Lastly, I want to thank all of our frontline staff for continuing to keep our city operational. You are the reason we are able to have a vibrant and well functioning city and we cannot thank you enough.

Laird Williamson / President

Covid-19 Update

Unfortunately Local 21 has not yet received our Legal Opinion on the Vaccination and Testing Policy. While we were hoping to receive it in advance of the testing procedures coming online, it is unlikely that we will receive it before then and any action that the Local takes will be retroactive if we take any.

I want to be clear and again clarify some misconceptions: Local 21 does not create or implement policies, we react to them.

Some key updates:

Testing:

Testing is now being delayed due to the testing policy not being completed. We met with the City of Regina on Monday 27 September 2021 to discuss this policy and many of our questions were not answered. What we do know is that the testing protocol is being developed in collaboration with the Saskatchewan Health Authority (SHA) and will be required to meet all privacy legislation.

Human Rights:

If you have questions about vaccine policy and protected Human Rights, we would encourage you to review the Saskatchewan Human Rights (SHR) webpage at: https://saskatchewanhumanrights.ca/education-resources/information-sheets/covid-19-vaccines-vaccination-mandates-and-human-rights/.

If you are unable to provide proof of vaccination due to Code-Protected right(s), we encourage you to reach out to the City of Regina to begin the accommodation process.

Privacy:

This policy was created with professionals who work with all required Privacy Laws.

Information can be found on the Office of the Saskatchewan Information and Privacy  Commissioner’s (OSIPC) website here: https://oipc.sk.ca/statement-from-the-office-of-the-information-and-privacy-commissioner-of-saskatchewan-on-covid-19/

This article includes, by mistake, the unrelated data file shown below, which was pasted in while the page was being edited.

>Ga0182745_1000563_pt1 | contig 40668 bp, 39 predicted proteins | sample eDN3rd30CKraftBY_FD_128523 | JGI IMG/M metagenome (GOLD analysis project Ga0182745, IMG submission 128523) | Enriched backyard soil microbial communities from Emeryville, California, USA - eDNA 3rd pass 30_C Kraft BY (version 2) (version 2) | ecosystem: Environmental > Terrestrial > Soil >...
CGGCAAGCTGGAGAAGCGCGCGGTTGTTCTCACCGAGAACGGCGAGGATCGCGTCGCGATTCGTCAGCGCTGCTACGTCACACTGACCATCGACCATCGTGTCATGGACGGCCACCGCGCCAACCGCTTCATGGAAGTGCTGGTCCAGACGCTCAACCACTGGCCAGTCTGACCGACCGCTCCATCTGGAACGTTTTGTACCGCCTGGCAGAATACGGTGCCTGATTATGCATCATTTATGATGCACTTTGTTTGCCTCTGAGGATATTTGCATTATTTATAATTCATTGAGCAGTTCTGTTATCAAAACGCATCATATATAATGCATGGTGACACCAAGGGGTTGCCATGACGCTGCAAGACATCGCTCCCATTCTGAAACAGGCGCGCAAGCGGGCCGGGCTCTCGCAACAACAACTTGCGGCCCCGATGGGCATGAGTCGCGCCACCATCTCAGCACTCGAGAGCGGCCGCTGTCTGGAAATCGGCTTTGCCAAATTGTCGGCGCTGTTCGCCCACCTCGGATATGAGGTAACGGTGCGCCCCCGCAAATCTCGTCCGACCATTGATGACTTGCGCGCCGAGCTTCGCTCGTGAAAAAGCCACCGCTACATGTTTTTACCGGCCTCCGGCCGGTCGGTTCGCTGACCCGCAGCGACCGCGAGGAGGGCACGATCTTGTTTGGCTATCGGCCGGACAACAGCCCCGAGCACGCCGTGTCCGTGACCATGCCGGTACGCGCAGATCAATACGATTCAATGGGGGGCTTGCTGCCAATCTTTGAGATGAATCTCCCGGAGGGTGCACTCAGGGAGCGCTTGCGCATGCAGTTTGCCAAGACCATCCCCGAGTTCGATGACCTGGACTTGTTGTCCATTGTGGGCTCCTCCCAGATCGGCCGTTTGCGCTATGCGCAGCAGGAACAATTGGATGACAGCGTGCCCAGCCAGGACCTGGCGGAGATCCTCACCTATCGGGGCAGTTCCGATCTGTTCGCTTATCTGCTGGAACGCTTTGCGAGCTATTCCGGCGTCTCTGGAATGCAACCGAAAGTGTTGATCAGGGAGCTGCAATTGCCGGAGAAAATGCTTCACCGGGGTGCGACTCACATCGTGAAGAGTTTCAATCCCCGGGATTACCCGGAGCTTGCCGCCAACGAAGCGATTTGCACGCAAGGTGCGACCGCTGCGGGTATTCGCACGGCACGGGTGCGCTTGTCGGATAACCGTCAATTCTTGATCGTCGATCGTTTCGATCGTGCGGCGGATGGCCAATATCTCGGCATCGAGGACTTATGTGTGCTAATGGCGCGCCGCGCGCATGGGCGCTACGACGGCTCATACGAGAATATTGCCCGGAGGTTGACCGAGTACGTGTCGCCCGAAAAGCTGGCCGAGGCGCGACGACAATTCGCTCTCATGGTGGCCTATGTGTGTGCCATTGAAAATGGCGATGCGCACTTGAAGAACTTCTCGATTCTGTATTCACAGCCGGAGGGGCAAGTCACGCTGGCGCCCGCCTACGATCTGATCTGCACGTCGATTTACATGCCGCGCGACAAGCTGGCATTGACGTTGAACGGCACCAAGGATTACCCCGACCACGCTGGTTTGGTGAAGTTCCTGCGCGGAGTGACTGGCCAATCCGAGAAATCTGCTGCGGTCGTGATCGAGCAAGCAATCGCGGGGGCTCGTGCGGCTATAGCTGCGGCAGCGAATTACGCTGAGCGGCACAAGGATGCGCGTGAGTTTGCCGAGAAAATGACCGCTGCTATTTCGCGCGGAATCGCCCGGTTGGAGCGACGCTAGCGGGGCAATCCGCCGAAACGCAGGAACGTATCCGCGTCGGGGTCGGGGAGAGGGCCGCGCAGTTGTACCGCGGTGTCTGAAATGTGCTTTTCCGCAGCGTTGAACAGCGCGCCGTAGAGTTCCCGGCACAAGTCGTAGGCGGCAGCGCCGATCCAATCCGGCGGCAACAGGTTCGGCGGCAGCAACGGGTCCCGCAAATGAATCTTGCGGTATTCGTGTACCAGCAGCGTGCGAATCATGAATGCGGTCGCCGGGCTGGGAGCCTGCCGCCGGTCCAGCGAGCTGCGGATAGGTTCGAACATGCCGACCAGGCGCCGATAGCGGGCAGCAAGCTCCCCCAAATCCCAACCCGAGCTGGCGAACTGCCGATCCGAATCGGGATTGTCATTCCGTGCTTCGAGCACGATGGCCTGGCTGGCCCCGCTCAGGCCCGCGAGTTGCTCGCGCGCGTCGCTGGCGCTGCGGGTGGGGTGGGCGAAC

As noted in the in the Proof of Covid Vaccination Administrative Policy:

7.6 Any questions or concerns related to the City of Regina’s collection and use of personal information and personal health information pursuant to this Policy should be directed to the City of Regina Privacy Officer at: 

Jim Nicol, City Clerk / email: JNICOL@regina.ca / phone: (306) 529-4922.

Local 21 fully acknowledges and appreciates that this interim response has not provided many answers and that for some; this will be disappointing and frustrating. But we ask for patience while we navigate this – we need to be aware that there are competing ideologies within our own membership that is on both ends of the spectrum from – being upset that we are not doing enough to protect our members from Covid to the other end that any mandate is a violation of individual rights.

In order to react to polices we rely on the advice of experts and evidence in front of us instead of opinion.

Preliminary assessments, as well as other legal assessments, and the recent announcements by the Saskatchewan Human Rights Commission (SHRC), and the Saskatchewan Government will be taken into consideration when we decide what action may be taken.

We will provide further communication once we have received the legal opinion specific to the City of Regina policies.

Thanks,

Laird Williamson / President